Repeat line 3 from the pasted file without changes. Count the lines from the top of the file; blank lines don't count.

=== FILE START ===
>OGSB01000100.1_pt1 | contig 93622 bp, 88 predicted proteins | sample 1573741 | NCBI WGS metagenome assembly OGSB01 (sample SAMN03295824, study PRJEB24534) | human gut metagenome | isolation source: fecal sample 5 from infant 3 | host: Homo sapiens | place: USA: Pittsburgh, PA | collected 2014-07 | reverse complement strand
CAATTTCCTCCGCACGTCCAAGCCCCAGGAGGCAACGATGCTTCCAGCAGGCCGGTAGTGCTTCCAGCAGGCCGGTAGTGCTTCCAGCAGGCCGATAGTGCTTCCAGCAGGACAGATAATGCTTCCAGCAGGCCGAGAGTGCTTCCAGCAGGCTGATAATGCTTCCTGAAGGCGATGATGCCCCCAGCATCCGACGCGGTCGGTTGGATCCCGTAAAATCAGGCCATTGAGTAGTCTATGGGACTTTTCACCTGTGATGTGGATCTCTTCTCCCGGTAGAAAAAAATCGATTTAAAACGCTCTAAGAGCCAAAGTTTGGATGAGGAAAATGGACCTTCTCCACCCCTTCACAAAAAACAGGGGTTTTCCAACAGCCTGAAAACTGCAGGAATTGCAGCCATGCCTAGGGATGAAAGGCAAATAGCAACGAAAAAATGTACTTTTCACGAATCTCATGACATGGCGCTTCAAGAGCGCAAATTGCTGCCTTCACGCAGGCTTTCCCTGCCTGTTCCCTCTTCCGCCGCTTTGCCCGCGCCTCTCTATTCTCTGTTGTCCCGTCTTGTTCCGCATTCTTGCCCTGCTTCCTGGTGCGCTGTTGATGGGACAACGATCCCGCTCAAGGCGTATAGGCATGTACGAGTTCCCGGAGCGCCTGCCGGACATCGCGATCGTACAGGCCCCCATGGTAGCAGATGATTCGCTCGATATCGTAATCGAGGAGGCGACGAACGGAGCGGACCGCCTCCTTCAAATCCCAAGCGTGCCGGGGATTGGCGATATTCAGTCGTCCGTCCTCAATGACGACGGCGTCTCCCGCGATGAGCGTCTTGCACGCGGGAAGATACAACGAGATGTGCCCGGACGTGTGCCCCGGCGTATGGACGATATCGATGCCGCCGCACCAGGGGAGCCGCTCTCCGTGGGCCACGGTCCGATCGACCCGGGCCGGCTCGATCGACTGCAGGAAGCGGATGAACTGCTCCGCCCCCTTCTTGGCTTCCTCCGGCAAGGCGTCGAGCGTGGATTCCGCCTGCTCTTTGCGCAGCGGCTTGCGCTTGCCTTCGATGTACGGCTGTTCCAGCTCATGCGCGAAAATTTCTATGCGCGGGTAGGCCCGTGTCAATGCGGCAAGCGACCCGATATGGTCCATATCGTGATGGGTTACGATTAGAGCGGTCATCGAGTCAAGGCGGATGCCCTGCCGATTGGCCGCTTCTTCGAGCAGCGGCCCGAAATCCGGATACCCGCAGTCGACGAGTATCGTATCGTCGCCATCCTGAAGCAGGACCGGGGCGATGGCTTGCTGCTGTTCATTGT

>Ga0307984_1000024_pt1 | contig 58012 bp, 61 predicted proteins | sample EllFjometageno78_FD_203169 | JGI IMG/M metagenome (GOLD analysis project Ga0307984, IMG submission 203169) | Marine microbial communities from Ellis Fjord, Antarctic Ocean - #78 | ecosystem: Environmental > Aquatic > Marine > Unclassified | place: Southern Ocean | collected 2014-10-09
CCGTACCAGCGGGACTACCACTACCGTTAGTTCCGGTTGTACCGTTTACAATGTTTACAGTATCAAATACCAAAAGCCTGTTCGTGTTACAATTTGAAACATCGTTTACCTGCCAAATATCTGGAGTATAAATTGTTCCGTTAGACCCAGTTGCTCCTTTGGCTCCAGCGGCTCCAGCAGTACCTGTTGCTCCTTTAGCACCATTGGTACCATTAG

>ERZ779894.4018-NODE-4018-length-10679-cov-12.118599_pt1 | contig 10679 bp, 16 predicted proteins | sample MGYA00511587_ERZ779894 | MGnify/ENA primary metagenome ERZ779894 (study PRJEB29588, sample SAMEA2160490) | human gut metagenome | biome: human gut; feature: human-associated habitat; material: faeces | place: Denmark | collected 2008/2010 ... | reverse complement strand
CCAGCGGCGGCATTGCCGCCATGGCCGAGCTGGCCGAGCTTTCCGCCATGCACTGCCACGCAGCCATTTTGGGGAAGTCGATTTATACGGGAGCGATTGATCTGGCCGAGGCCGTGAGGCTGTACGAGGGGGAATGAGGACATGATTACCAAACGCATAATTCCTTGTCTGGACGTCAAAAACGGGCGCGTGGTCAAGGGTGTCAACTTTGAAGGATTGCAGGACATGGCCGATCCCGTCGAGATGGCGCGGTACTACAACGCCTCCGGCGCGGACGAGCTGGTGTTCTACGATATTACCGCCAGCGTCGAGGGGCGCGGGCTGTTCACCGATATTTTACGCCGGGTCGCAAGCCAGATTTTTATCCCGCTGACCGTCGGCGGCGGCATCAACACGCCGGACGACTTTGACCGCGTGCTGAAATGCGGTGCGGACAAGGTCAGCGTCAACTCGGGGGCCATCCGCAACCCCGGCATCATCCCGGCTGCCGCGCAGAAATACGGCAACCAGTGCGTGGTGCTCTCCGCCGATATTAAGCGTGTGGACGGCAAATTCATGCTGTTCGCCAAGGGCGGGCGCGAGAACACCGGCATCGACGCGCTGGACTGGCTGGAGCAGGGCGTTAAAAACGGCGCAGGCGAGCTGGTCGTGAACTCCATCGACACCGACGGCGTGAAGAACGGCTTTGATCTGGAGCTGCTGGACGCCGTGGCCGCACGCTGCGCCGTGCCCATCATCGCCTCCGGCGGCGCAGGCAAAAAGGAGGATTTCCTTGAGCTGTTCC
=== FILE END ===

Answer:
>Ga0307984_1000024_pt1 | contig 58012 bp, 61 predicted proteins | sample EllFjometageno78_FD_203169 | JGI IMG/M metagenome (GOLD analysis project Ga0307984, IMG submission 203169) | Marine microbial communities from Ellis Fjord, Antarctic Ocean - #78 | ecosystem: Environmental > Aquatic > Marine > Unclassified | place: Southern Ocean | collected 2014-10-09